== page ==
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Vamoose Old Van

August 14, 2009

But, sort of like an aging George Foreman, the once champion heavyweight has become a bit of a parody of itself — without a second career in television commercials very likely. Unless, of course, the ads might be for Little Miss Sunshine II with our minivan as a stand-in for the VW bus and its continuously honking horn and non-existent brakes.

I imagine my side of the conversation with a prospective buyer:
–“Oh, that light that turns on and off when you hit a bump in the road? It’s got something to do with the safety features, I’m sure.
–“Yes, the needles on the dash board do sometimes flip from one side to the other, but the good news is that’s not an indication we’re near any magnetic fields created by UFOs. By the way, you look way too young to remember ‘Close Encounters of the Third Kind.’
–“The automatic door? No, it doesn’t always close when you push the button. I like to do it manually anyway because I’m in training to get arms like Michelle Obama.
–“I just hate those hanging-tree car deodorizers, don’t you? That’s why we got these cute flip-flop shaped ones. They don’t always get rid of all the odor but they work pretty well.”

The old van has dozens of dings, scrapes, and one or two real dents these days — a “clunker” by official government standards. It has long white stripes down its side, a product of that cozy, white-painted garage — a bit of a squeeze for such a mammoth vehicle. Its interior is grimy from years of fast-food meals, muddy shoes, and beach vacations. I suppose it is time to say goodbye, which is what we did after one last family ride full of remembrances and familiar arguments over who got to sit where. In a real sign of transition, my daughter drove part of the way.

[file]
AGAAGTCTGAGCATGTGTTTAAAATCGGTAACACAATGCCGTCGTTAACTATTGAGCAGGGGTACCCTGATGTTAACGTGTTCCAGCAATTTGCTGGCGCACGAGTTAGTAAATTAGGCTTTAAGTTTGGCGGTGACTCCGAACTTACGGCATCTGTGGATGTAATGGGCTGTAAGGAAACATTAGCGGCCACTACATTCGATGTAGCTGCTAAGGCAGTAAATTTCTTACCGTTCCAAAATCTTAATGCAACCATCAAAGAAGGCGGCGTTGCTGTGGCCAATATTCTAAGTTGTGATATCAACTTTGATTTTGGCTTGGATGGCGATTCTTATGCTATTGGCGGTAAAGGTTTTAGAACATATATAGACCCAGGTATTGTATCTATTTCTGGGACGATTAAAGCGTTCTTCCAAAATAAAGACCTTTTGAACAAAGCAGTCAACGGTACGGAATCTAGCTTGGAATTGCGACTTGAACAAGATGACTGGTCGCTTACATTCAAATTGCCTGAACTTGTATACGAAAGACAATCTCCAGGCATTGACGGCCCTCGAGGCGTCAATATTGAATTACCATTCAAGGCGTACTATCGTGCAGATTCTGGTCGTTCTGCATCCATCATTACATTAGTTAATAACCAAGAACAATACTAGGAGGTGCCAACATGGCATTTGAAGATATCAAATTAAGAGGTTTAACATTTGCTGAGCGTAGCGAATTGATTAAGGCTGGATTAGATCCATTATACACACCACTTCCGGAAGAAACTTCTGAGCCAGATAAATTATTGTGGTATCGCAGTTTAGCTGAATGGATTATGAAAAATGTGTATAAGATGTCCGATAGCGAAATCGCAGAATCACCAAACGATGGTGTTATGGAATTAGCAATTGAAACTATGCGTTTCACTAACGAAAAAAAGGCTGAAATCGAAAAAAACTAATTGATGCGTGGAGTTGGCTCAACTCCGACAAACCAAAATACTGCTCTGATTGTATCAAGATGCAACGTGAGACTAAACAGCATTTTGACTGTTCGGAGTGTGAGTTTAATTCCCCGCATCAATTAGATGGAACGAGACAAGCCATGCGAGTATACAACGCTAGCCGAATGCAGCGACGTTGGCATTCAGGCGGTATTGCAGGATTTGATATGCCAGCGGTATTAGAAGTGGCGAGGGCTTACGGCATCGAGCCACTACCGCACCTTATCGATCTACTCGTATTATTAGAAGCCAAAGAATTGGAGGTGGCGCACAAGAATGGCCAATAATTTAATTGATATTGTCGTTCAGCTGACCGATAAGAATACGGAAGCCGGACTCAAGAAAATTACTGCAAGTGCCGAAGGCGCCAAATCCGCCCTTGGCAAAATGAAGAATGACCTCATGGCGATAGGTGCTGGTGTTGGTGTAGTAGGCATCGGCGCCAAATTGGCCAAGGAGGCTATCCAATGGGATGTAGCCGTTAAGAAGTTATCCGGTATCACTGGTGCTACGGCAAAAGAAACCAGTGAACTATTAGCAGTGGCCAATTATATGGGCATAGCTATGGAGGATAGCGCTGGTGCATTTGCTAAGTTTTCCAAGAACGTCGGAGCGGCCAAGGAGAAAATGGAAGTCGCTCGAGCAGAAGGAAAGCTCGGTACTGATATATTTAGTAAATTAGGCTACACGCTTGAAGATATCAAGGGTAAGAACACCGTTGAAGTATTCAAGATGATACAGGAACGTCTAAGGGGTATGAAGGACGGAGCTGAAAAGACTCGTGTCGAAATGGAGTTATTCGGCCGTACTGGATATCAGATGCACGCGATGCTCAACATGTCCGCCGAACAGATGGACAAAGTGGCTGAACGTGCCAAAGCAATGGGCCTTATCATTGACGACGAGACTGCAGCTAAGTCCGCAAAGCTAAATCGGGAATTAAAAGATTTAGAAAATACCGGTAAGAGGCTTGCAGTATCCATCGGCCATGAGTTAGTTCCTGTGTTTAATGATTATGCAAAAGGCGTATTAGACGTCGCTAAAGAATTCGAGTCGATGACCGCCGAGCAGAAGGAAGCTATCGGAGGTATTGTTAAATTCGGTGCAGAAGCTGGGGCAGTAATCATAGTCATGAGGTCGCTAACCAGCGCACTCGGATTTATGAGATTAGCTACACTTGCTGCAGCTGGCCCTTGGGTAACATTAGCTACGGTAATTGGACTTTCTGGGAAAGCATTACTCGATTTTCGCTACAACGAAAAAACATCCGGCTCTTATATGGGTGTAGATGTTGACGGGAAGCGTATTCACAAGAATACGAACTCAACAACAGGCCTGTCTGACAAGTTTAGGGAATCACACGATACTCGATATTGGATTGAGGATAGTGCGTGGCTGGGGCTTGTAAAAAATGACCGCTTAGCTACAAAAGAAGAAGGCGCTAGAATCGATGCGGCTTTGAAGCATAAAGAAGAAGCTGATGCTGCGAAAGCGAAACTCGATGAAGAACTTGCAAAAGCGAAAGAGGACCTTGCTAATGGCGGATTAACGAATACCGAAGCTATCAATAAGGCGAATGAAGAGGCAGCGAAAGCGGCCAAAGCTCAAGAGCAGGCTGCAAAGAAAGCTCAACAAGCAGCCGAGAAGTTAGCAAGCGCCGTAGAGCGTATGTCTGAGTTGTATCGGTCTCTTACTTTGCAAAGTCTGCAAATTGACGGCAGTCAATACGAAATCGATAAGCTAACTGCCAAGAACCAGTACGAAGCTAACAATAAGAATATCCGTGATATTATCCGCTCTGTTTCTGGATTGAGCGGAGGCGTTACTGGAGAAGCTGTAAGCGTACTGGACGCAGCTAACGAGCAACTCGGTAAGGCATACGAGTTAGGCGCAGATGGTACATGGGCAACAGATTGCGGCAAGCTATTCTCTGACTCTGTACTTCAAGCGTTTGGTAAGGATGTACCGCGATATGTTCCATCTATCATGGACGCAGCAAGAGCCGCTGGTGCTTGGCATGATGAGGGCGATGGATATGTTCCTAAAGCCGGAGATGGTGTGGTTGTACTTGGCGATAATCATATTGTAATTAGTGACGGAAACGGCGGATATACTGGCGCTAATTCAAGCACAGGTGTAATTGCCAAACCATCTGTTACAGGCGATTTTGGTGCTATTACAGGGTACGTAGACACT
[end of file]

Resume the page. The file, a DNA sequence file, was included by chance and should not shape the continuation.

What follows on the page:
Just before I parted with my old friend, I tried to reclaim the knee highs from the arm rests, thinking the new family that gets the van might not notice a few scribbles, considering all the other blemishes my own gang had wrought. But the stockings had embedded themselves over the years in the joints of the movable armrests, securing an almost custom fit and making that part of the van, at least, remain almost as flawless as when the van was new — a decade and two young families ago.

The Last Night With the Van

The Last Night With the Van

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5 Comments leave one →
  1. August 14, 2009 10:47 am

    You’ve made me all misty eyed.

  2. Lisa permalink
    August 18, 2009 1:57 am

    Goodbye old van, we’ll sure miss you around the neighborhood. Thanks for sharing your memories Danna

  3. Liz permalink
    August 18, 2009 9:34 pm

    Let’s see–10 years, 2 kids, and at least 5 daily trips in AND out of Drumm Avenue! God Bless that old car!

  4. August 20, 2009 1:46 pm

    Good one! That’s like the old blue Toyota we had for so long. It died on the street. J. called Salvation Army to pick it up and finally they came, but kept driving past us, lost. J. was chasing them down the street in the rain. They couldn’t get the plates off, so rusted, but J. persisted — “Please, I beg of you, take this car away.

    Then, the towing truck got everything squared away. He pulled away slowly. The Tercel that brought D. home from the hospital, in the snow, was being sent away forever. It had been arrested, cuffed and hauled away like a forlorn little prisoner, its crime, the ineptitude of mechanical old age.

    We get so attached to our vehicles!

  5. September 6, 2009 2:59 pm

    Goodbye old van, we'll sure miss you around the neighborhood. Thanks for sharing your memories Danna…

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